Idiosyncratic Japanese artist Yayoi Kusama’s paintings, pumpkin sculptures and illusive signature mirror rooms express volumes about an enigmatic artist whose imagery, instantly recognisable in its theatricality and vibrancy, remains one of the most important artists of our time. The subject of two new shows at London’s Victoria Miro and Victoria Miro Mayfair galleries, the artist’s most recent works are showcased, speak boldly for themselves as the product of over half a century of Kusama’s tireless experimentation and curiosity.
These shows, running from 25 May until 30 July, are the first opportunity to venture inside some of Kusama’s signature mirror rooms, since one was last exhibited in London as part of her major retrospective at Tate Modern in 2012. These Escher-like installations have been newly produced for the shows, revelling in the juxtaposition of light and isolation to induce the sensation of infinity. The first of these, Chandelier of Grief, employs a rotating chandelier lighting up a seemingly endless hall of mirrors.
Outside, Where the Lights in My Heart Go installed in Victoria Miro’s waterside garden utilises natural light filtered through small holes in a stainless steel mirrored box. In the darkened isolation within, an indecipherable constellation is formed, shifting perpetually as you move head and feet and venture seemingly deeper and deeper in the phosphorescent abyss.
All the Eternal Love I Have for Pumpkins is the strongest of the three mirror rooms, and indeed the commanding work across the exhibition on the whole. Powerful in its hallucinogenic absurdity, you enter the room surrounded by, characteristically Kusama neon orange glowing pumpkins of varying sizes, which reflected in the surrounding mirrors give the impression of a glowing field filled to infinity — the exhibition’s ostensible central thesis. The mirrors replicate the viewer too, immersed in this space, repeated interminably in variegated orientations as if deep within a living Escher room redecorated lavishly with Kusama’s aesthetic.
A trio of polished bronze pumpkin sculptures flank this mirror room, emblematic, on low minimalistic plinths.
The top floor of the gallery houses a curated selection of Kusama’s latest Infinity Nets paintings, a series begun over half century ago. Born out of a fascination for the ocean, its currents and its ripples, each painting is composed unconsciously from the outside, inwards, forming spontaneously. The series broke from the bounds of its initial subject matter long ago, becoming a forms in their own right. Though this aesthetic motif has been one revisited with near constancy over the years, viewing the paintings from different positions and distances reveals depth and nuance within the abstraction, and their display together here serves to reiterate the uniqueness of each iteration.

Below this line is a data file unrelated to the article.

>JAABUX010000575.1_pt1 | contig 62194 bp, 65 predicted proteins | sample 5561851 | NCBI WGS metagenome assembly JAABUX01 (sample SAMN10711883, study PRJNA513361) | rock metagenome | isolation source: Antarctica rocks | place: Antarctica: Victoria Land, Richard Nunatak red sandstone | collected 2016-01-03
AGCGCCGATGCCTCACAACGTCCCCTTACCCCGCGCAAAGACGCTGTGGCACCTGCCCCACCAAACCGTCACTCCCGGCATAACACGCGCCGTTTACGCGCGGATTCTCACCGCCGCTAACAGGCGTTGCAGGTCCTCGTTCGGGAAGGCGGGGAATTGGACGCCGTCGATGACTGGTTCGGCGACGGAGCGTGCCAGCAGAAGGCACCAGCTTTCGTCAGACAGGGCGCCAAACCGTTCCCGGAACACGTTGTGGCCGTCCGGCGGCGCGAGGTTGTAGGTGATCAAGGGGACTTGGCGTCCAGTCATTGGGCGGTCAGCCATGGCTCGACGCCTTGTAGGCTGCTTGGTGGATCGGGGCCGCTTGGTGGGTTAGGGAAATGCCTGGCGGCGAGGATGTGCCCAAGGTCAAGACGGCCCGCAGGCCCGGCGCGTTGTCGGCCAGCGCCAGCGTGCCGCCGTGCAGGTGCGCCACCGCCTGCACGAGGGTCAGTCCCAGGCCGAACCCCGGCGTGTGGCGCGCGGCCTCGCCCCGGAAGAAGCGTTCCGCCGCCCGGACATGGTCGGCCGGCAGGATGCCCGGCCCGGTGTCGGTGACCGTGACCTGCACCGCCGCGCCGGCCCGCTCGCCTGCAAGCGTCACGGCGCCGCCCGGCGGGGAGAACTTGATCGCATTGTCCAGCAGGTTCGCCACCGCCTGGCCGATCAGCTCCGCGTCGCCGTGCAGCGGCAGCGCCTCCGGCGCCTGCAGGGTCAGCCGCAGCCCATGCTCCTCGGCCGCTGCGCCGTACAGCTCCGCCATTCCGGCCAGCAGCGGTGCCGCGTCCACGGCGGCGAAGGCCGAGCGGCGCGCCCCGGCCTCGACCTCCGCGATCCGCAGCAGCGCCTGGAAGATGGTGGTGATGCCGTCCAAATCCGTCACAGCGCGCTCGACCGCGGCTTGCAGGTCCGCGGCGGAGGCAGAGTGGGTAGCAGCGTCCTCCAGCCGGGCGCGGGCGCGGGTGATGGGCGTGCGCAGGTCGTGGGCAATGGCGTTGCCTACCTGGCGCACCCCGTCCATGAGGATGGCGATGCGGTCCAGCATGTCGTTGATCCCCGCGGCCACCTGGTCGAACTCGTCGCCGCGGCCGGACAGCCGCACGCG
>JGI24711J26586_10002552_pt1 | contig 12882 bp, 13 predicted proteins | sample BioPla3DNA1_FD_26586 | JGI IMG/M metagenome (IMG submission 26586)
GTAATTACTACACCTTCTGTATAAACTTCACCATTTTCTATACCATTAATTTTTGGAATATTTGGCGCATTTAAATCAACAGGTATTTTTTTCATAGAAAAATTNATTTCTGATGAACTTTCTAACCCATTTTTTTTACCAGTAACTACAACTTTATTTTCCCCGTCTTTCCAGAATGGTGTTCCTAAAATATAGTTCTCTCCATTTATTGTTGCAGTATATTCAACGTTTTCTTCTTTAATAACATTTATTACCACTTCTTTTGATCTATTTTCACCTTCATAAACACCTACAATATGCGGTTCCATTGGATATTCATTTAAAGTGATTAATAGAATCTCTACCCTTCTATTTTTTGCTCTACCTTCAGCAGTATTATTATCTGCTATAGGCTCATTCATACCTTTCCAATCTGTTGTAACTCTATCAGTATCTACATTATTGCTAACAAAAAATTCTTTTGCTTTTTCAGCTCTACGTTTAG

A satellite exhibition at Victoria Miro Mayfair presents a number of painting from Kusama’s ongoing late series of works, started in 2009, My Eternal Soul. The new works once more expand her style, breaking from compilation of an obliterated image simply through repetitive pattern. Line work is featured more heavily, while closer inspection reveals the canvas littered with comical, surreal eyes and human faces in profile, cropped and inverted throughout. Several of the paintings are cellular, emblazoned in bold and contrasting blues and oranges and golds and purples, as if vibrating with life.
The Yayoi Kusama exhibition opens 25 May and will run until 30 July, with the mirror rooms, sculptures and infinity nets on display at the Victoria Miro gallery in Islington, and the selection of paintings from My Eternal Soul on display at Victoria Miro Mayfair.
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